An Italian businessman, now in quarantine in Nigeria, has been identified as the first COVID-19 case in sub-Saharan Africa, until now one of the world’s last remaining regions to have reported no cases.
The man arrived from Milan four days ago on a flight to Lagos, one of the biggest and most densely populated cities on Earth, with about 20 million people. He passed through the city’s airport undetected, without symptoms, and later became ill in neighbouring Ogun state, Nigerian authorities said.
Health authorities are now rushing to trace all of the man’s contacts on the plane and in Nigeria. They say the patient is clinically stable in a hospital in Lagos, with no serious symptoms.
The announcement of the first coronavirus case in sub-Saharan Africa will be a crucial test for the region after weeks of intense preparations. African countries could be particularly vulnerable to the disease because of fragile health-care systems, porous borders and close links to China.
A few weeks ago, only two African countries – South Africa and Senegal – had laboratories to test for the coronavirus that causes COVID-19. Since then, many African countries have raced to prepare labs and, today, more than half the continent’s 54 countries are able to perform the test.
Two cases were detected in Egypt and Algeria within the past two weeks, although the patient in Egypt has recovered and has tested negative for the virus, Egyptian authorities said.
South Africa warned Friday that it expects the virus to arrive there. “Given these recent developments globally and in Africa, it is not unlikely that we will have importation of COVID-19 to South Africa,” the National Institute for Communicable Diseases said in a statement.
It also disclosed that two South African workers on the Diamond Princess cruise ship in Japan had tested positive for the coronavirus. They are “in good care” under treatment in Japan, the institute said.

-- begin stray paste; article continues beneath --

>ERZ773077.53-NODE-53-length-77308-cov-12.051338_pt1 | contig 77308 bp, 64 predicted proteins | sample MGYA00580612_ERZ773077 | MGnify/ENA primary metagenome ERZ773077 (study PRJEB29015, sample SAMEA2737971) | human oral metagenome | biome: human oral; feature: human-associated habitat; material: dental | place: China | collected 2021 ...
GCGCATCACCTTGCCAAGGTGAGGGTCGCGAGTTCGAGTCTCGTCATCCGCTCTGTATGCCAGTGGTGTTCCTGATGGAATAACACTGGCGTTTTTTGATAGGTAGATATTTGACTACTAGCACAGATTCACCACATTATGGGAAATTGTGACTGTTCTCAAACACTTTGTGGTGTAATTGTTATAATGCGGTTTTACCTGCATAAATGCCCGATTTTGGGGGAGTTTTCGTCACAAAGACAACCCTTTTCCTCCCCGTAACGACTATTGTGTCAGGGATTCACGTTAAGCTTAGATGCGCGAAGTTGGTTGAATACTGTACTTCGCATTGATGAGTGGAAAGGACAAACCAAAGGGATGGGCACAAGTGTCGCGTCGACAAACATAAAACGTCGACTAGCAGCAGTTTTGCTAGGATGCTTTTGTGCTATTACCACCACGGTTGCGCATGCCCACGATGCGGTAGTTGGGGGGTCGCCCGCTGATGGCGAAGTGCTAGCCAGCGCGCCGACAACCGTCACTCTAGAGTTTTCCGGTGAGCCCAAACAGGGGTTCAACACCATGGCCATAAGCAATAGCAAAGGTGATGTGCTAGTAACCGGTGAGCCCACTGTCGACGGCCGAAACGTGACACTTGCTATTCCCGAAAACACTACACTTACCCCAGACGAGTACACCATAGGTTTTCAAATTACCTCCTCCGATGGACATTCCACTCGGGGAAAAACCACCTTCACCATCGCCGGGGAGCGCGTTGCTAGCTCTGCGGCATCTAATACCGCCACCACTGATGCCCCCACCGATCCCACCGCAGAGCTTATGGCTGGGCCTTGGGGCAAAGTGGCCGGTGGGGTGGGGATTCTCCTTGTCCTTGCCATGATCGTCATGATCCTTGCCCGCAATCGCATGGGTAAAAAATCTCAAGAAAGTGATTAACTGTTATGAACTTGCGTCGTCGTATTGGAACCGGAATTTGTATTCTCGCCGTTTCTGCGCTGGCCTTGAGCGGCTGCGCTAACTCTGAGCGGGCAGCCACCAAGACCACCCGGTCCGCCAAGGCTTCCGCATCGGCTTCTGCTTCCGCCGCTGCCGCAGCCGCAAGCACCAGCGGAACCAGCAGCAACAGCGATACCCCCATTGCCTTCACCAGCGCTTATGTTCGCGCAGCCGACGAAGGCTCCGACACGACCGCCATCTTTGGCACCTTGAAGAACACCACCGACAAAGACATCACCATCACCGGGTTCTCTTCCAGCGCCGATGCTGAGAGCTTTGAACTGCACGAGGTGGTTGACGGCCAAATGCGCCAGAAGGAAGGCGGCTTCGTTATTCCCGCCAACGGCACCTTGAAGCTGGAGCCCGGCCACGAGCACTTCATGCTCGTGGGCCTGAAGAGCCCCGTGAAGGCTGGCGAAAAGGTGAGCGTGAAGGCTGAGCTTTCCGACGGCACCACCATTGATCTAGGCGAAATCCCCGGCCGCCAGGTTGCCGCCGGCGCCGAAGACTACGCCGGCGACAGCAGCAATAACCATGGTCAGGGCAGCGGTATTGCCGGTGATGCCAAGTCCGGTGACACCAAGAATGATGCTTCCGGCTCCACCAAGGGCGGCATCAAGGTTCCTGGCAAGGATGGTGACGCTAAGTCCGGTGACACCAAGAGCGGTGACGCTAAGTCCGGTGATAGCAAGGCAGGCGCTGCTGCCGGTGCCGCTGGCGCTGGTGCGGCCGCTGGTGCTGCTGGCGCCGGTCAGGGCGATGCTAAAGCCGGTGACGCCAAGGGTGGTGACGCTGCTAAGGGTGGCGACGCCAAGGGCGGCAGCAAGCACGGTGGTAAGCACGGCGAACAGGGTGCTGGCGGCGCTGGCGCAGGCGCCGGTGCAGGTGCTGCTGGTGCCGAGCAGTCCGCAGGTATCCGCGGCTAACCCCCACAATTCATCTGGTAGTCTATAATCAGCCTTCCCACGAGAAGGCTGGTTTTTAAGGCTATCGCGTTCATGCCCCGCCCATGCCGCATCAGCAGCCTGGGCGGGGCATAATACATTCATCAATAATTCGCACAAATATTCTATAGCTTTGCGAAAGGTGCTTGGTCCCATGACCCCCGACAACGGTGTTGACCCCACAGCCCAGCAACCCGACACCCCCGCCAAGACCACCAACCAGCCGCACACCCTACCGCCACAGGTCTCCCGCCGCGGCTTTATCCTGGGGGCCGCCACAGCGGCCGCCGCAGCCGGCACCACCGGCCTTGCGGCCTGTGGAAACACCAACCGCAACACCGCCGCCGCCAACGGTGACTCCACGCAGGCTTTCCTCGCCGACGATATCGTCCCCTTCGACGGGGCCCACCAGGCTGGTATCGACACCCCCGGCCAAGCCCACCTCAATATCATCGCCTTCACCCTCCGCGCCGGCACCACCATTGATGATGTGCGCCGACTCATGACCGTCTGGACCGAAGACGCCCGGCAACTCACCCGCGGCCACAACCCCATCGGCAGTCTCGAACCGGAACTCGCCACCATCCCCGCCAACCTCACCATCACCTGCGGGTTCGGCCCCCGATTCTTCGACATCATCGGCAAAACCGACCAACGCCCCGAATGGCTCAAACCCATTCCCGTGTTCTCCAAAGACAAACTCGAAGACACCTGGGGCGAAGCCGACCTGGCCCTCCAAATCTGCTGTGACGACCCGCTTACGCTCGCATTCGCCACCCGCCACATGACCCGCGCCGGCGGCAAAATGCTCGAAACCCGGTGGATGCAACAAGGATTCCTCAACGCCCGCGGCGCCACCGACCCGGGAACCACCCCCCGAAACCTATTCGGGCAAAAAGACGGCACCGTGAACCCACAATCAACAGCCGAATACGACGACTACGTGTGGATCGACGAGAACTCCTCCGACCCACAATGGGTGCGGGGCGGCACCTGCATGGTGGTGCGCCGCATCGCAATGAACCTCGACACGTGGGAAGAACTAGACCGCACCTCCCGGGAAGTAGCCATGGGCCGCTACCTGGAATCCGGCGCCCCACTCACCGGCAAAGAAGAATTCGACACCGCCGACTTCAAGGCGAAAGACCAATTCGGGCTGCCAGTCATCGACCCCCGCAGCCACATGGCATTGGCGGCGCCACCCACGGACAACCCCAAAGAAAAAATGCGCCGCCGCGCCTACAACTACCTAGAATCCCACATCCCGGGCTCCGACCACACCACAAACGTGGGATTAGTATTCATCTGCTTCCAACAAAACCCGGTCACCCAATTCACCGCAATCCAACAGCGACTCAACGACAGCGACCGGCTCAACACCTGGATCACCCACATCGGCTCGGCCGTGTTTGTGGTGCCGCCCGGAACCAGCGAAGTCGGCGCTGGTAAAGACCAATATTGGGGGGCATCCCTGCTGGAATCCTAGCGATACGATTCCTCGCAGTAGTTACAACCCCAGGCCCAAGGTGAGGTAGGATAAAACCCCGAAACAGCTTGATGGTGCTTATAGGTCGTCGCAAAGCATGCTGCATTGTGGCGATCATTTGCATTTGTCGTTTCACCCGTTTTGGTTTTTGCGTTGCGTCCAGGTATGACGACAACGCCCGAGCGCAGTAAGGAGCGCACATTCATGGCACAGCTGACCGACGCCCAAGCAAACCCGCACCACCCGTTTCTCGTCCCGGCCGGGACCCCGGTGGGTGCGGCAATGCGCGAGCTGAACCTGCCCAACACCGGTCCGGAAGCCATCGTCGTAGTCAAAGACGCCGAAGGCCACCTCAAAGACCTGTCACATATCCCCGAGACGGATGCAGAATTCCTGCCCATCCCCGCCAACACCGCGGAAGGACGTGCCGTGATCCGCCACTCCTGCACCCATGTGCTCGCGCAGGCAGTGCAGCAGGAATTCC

Nigeria, the most populous country in Africa, was praised for defeating an Ebola outbreak in 2014, when an air traveller arrived in Lagos with the virus and infected 20 other people. Nine people died, including four health workers, but the outbreak was rapidly contained by officials who traced and monitored hundreds of contacts. The World Health Organization later said Nigeria had conducted “world-class epidemiological detective work.”
On Friday, Nigerian health experts were urging the country to avoid spreading rumours or panic. “Citizens must not abuse social media and indulge in spreading misinformation that causes fear and panic,” Nigerian Health Minister Osagie Ehanire said in a statement.
A multisectoral preparation group, led by the Nigeria Centre for Disease Control, has “immediately activated its national Emergency Operations Centre,” the Health Minister said. “We have been beefing up our preparedness capabilities since the first confirmation of cases in China.”
The WHO has already identified Nigeria as one of 13 high-priority African countries and has sent experts to the country to help with its preparations. The 13 countries were deemed high-priority because of their large volume of travel to and from China.
“We can’t build walls against viruses,” said Chikwe Ihekweazu, director-general of the Nigeria Centre for Disease Control, at a media briefing Friday after the Italian patient was identified.
“We are working hard to identify and monitor all likely contacts of the confirmed case to reduce spread of the virus. The patient is quite responsive and able to recall his interactions.”
The WHO has said the coronavirus threat in Africa is “considerable” because of the fragile health-care systems on the continent.
“No country should assume they won’t get coronavirus,” WHO director-general Tedros Adhanom Ghebreyesus said Thursday.
Based on their air-travel links to China, the highest-risk African countries include Egypt, Algeria, South Africa, Nigeria and Ethiopia, according to a study in the medical journal The Lancet.
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